I found a very small AA community in our small town and went to meetings. I do not want in anyway to blame anyone in that community… but I began to feel estranged, I felt like I did not belong. It was so different from my women’s meeting in Tucson. It was mostly old men in the rooms, and most of them did not want to talk about emotional sobriety, or talk about much else besides ‘Just don’t pick up and go to meetings!’ When I did talk about feelings and discomfort and didn’t respond well to ‘Just don’t pick up and go to meetings’ – I felt bullied and quit going to meetings. It was about that time that both boys were in school, and my full time motherhood role was diminished. And the social scene I found myself in often consisted of wine on the deck of one of the mother’s houses, while the kids played outside. The wine was alluring, the scene was cool and I felt like I didn’t belong with the sober people in town.

I was also feeling strongly that I understood my drinking habits, that I understood the underlying causes . . . I had done A LOT of therapy at that point!

So in 2000, after 12 years of sobriety, I decided that I could drink a bit and I’d be fine. I made deals with myself; I could have 2 glasses of wine on the deck with the other mothers, but no more. I could have 2 beers at the pizza party with the other families but not more. I was fastidiously ‘controlling’ my drinking behaviour . . . until I wasn’t. After several years, I was hiding how much I was drinking, making sure no one noticed when I refilled my glass, hiding wine bottles at the bottom of recycling, lying to people about how much I was drinking on a regular basis. I wasn’t drinking every day, I wasn’t getting in trouble, I lied about it being all under control, but mostly I was lying to myself and I knew it.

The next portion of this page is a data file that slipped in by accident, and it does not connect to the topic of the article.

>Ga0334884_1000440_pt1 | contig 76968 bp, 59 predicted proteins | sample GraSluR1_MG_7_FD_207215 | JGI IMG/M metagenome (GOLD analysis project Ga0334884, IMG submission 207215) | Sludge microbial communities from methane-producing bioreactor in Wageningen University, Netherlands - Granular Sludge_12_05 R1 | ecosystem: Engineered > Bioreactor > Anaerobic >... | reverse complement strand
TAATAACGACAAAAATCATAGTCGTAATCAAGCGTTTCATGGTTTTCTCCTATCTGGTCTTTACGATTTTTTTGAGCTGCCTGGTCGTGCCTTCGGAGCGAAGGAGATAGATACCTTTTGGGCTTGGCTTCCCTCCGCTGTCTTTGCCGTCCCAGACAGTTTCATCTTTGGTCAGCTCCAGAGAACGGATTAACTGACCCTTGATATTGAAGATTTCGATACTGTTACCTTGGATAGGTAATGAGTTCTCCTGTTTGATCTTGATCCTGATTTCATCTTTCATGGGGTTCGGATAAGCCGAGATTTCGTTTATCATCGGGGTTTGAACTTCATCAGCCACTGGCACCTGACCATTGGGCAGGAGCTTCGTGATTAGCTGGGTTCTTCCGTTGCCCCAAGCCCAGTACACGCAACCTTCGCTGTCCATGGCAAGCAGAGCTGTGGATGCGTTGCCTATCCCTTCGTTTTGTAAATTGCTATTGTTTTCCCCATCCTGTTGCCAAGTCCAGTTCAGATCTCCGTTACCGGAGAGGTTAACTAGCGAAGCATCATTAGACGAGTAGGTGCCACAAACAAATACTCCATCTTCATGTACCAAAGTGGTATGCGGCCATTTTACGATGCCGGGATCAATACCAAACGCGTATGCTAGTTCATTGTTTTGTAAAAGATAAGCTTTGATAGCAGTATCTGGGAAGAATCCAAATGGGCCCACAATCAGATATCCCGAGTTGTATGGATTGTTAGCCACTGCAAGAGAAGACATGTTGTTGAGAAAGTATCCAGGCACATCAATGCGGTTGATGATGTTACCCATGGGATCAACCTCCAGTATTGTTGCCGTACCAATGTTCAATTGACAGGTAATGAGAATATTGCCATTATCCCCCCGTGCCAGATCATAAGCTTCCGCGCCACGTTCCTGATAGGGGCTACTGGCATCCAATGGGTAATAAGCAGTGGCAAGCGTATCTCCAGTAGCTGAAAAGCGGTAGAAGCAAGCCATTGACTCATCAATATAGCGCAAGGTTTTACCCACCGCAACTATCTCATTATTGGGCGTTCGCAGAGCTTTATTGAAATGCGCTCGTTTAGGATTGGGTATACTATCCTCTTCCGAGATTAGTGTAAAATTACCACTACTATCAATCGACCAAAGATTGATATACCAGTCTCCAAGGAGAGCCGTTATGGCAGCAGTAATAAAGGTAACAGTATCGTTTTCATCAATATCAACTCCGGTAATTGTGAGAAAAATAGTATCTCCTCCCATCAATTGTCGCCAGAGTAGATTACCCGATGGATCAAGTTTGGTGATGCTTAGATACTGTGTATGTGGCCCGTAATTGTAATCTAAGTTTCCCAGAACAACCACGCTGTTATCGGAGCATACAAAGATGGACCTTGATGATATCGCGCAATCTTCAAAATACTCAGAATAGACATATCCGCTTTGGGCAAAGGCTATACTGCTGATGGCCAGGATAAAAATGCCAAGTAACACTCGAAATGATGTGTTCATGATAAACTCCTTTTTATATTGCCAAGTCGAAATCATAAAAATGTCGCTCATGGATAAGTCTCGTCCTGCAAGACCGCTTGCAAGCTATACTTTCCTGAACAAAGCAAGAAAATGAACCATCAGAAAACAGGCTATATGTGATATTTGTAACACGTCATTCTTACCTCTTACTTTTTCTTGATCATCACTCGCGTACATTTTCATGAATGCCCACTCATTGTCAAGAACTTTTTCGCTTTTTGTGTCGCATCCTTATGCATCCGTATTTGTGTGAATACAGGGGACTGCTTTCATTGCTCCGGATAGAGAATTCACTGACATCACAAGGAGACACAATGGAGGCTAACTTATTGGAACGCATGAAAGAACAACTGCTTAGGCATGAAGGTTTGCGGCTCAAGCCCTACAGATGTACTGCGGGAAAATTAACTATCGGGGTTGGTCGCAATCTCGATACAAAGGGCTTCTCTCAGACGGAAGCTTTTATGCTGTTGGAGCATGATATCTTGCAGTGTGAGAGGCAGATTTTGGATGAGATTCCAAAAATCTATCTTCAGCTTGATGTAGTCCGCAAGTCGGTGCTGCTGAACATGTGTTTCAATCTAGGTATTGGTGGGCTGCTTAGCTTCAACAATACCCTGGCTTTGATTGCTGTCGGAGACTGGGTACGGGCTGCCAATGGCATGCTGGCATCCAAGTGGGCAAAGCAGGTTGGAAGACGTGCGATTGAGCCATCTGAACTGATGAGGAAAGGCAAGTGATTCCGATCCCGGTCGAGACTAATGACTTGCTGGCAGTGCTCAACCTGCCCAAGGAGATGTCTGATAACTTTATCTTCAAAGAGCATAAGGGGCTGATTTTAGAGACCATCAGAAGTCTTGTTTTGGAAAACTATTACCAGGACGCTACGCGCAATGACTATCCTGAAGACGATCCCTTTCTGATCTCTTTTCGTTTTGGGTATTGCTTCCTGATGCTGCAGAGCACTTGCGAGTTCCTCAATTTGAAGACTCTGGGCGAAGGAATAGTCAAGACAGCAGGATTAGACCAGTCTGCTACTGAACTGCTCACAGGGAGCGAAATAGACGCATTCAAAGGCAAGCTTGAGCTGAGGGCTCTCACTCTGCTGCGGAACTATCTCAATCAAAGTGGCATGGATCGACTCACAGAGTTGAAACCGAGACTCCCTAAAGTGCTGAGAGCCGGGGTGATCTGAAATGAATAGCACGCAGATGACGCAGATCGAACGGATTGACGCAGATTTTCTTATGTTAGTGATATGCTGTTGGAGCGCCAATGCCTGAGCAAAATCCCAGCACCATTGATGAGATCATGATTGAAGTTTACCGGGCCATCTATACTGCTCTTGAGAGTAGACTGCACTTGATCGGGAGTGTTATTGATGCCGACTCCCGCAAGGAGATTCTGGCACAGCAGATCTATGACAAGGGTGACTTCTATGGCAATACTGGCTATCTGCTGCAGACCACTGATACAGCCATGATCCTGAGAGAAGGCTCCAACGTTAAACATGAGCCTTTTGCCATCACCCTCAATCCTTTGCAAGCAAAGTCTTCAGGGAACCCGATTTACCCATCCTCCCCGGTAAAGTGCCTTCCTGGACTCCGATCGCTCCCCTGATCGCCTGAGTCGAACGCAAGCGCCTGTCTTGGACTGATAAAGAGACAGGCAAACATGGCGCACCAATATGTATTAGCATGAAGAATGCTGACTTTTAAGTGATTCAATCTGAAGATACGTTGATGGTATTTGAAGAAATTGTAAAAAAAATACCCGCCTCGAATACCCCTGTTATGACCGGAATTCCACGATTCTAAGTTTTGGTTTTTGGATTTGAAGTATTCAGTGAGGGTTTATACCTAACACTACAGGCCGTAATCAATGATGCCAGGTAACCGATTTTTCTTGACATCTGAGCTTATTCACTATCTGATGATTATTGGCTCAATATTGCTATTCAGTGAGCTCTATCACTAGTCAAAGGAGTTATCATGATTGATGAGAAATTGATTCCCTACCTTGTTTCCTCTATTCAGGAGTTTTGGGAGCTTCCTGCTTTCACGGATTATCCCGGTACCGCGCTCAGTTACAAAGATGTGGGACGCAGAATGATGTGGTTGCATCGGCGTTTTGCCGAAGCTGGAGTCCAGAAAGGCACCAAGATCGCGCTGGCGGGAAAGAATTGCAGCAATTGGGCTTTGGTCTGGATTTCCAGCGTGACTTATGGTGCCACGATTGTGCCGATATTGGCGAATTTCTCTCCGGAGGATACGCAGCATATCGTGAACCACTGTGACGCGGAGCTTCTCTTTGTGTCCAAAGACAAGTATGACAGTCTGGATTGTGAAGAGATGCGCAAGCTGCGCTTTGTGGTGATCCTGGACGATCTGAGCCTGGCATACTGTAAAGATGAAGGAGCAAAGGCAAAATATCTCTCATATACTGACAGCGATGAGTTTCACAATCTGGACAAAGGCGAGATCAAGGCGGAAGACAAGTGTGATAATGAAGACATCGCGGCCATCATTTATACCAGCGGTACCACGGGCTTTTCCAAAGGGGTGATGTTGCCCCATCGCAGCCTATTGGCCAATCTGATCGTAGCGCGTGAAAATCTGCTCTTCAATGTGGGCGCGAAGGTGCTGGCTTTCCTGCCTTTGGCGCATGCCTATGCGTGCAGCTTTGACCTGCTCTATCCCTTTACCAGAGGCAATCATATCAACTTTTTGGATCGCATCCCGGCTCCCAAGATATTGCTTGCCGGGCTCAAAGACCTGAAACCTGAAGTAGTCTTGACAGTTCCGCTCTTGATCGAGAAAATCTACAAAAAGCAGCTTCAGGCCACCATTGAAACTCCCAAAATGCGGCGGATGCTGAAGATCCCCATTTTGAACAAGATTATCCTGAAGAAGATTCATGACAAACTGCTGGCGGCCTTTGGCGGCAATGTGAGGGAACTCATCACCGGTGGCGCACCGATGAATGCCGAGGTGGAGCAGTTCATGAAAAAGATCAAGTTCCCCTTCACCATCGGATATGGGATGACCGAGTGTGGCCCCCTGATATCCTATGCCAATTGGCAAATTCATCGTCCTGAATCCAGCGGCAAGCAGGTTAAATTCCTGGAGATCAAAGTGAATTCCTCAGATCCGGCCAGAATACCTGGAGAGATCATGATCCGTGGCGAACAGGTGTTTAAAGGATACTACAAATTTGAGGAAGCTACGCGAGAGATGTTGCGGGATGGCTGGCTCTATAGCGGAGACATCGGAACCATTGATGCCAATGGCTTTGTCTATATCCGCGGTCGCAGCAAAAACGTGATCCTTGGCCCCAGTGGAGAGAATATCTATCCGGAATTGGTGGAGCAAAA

In 2014, just before my youngest son left for college, I had this thought in my head: “Once the kids are out of the house, I can drink as much as I want to!” and I knew that was really sick thinking, terrifying. I journalled and thought about where I was, who I was and who I wanted to be. I wrote about being My Best Self . . . and realized that that best version of myself did not include alcohol. So on the first of November 2014, I gave up alcohol again, this time, hopefully, for good.

And what I’ve come to realize about my sobriety this time is that I have decided not to drink anymore for ME. Not because I want to be a good mother, although obviously that plays into the decision hugely, I do want to be a good mother to my sons. And my decision to not drink was not made to hang on to my husband, although Jeff has said many times that he likes me a lot more when I’m not drinking. No the decision not to drink came because I want to like me, I want to be proud of me, I want to feel good about myself. I was ready …

And I believe that this is an act of rebellion in this day and age.

Just check out the social media groups: Moms Who Need Wine have over 700K likes; Mommy needs a beer over 990K likes; Women and Wine; Women & Wine; Wine Women – several hundred thousand likes, and Mommy Needs Vodka over 3.5 million likes.